ROS-mediated β-Cleavage Is Defective in Two Disease-associated Mutants of PrP—We examined next the proteolytic processing of two disease-associated mutants of PrP. PG14 contains an extra nine copies of the octapeptide repeat and is associated with familial human prion disease (
      • Goldfarb L.G.
      • Brown P.
      • McCombie W.R.
      • Goldgaber D.
      • Swergold G.D.
      • Wills P.R.
      • Cervenakova L.
      • Baron H.
      • Gibbs C.J.
      • Gajdusek D.C.
      ,
      • Krasemann S.
      • Zerr I.
      • Weber T.
      • Poser S.
      • Kretzschmar H.
      • Hunsmann G.
      • Bodemer W.
      ) and A116V, in which Ala116 (murine PrP numbering, equivalent to Ala117 in human PrP) is mutated to Val and is associated with Gerstmann-Sträussler-Scheinker disease (
      • Hegde R.S.
      • Mastrianni J.A.
      • Scott M.R.
      • DeFea K.A.
      • Tremblay P.
      • Torchia M.
      • DeArmond S.J.
      • Prusiner S.B.
      • Lingappa V.R.
      ) (Fig. 5A). Lysates from cells expressing the two mutants were subjected to immunoblot analysis with antibodies SAF32, 3F4, and 6H4 (Fig. 5, B–D). Although in cells expressing either PG14 or A116V, all three antibodies detected full-length protein, and 6H4 detected the C1 fragment, there was no detection of the C2 fragment in either cell line by antibody 3F4 or 6H4 even after prolonged exposure of the immunoblots (Fig. 5, B and D). Even upon treatment of the cells expressing PG14 or A116V with H2O2 and Cu2+ for up to 60 min, there was no evidence for the production of C2, whereas under identical conditions, C2 was clearly formed in cells expressing wtPrP (data not shown). These data indicate that in cells expressing two disease-associated mutants of PrP, although C1 is formed normally, C2 is not formed upon exposure of the cells to ROS.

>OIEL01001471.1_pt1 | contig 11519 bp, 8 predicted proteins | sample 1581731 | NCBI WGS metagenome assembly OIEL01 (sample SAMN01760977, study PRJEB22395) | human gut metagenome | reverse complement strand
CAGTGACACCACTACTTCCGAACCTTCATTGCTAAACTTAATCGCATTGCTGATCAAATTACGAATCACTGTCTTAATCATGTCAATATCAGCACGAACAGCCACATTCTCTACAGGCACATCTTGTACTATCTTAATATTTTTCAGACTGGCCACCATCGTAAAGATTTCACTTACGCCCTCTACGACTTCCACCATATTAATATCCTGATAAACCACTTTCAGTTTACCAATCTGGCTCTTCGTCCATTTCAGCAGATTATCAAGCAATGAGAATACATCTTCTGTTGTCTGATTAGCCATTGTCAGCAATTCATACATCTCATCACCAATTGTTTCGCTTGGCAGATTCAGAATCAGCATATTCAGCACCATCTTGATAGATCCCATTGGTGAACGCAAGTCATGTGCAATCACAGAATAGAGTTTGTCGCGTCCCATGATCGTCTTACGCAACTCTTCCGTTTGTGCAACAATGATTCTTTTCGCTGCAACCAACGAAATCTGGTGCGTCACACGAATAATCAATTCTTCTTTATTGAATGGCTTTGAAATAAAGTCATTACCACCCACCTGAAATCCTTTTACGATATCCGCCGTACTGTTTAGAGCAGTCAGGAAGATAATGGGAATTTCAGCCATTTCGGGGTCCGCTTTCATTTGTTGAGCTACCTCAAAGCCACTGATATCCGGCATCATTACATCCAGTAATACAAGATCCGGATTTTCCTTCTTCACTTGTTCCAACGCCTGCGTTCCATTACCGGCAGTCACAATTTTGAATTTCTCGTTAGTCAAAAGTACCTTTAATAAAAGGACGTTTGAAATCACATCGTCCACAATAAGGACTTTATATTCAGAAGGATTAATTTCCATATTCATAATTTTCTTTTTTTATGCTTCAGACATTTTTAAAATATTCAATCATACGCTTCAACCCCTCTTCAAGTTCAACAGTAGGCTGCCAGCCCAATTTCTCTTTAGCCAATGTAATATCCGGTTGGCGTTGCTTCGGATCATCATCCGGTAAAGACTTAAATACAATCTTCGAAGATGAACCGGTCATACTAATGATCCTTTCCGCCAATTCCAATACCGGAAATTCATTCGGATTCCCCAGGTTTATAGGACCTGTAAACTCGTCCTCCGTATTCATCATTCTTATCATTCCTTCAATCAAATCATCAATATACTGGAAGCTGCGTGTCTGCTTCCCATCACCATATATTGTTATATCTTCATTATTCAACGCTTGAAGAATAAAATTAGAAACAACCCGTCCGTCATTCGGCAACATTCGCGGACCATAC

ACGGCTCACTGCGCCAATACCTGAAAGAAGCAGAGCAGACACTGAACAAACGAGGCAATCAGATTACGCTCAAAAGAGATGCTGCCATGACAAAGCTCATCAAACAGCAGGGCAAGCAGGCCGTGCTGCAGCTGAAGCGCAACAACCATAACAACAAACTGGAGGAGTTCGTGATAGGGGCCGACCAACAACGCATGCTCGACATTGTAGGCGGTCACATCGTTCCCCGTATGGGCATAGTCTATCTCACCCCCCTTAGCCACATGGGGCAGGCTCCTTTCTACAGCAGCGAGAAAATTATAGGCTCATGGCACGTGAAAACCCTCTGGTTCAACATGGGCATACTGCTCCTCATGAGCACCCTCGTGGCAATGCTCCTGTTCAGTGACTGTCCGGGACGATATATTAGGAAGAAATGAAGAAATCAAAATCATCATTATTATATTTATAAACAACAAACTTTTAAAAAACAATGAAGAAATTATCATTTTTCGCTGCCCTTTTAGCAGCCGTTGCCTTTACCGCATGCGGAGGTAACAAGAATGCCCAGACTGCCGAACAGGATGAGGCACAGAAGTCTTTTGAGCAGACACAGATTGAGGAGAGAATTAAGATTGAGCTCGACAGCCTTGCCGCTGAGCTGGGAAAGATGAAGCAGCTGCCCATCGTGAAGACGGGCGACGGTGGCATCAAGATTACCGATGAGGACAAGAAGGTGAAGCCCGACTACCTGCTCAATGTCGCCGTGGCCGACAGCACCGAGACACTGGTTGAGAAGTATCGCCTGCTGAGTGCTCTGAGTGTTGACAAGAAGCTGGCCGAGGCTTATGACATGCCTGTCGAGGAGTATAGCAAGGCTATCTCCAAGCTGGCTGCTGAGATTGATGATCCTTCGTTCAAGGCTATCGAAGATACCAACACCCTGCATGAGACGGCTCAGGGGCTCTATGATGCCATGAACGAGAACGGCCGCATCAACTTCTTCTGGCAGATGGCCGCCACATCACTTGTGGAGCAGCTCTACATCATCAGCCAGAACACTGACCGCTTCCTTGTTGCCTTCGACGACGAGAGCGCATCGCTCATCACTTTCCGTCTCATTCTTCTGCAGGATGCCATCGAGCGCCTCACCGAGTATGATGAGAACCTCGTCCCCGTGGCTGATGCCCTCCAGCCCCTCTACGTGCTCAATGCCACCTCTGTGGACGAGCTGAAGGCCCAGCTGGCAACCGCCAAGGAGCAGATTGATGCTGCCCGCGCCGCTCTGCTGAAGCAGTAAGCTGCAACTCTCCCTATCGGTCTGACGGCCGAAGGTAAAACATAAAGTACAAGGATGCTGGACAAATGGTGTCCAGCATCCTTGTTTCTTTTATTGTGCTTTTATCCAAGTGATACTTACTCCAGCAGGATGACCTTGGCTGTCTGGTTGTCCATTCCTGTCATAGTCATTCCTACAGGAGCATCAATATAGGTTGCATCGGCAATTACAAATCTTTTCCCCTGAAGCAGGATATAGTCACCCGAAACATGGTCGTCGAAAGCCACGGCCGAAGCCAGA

One possible explanation for the lack of ROS-mediated β-cleavage in cells expressing either PG14 or A116V is that the mutants fail to traffic to the cell surface where this processing occurs. Previously, however, we (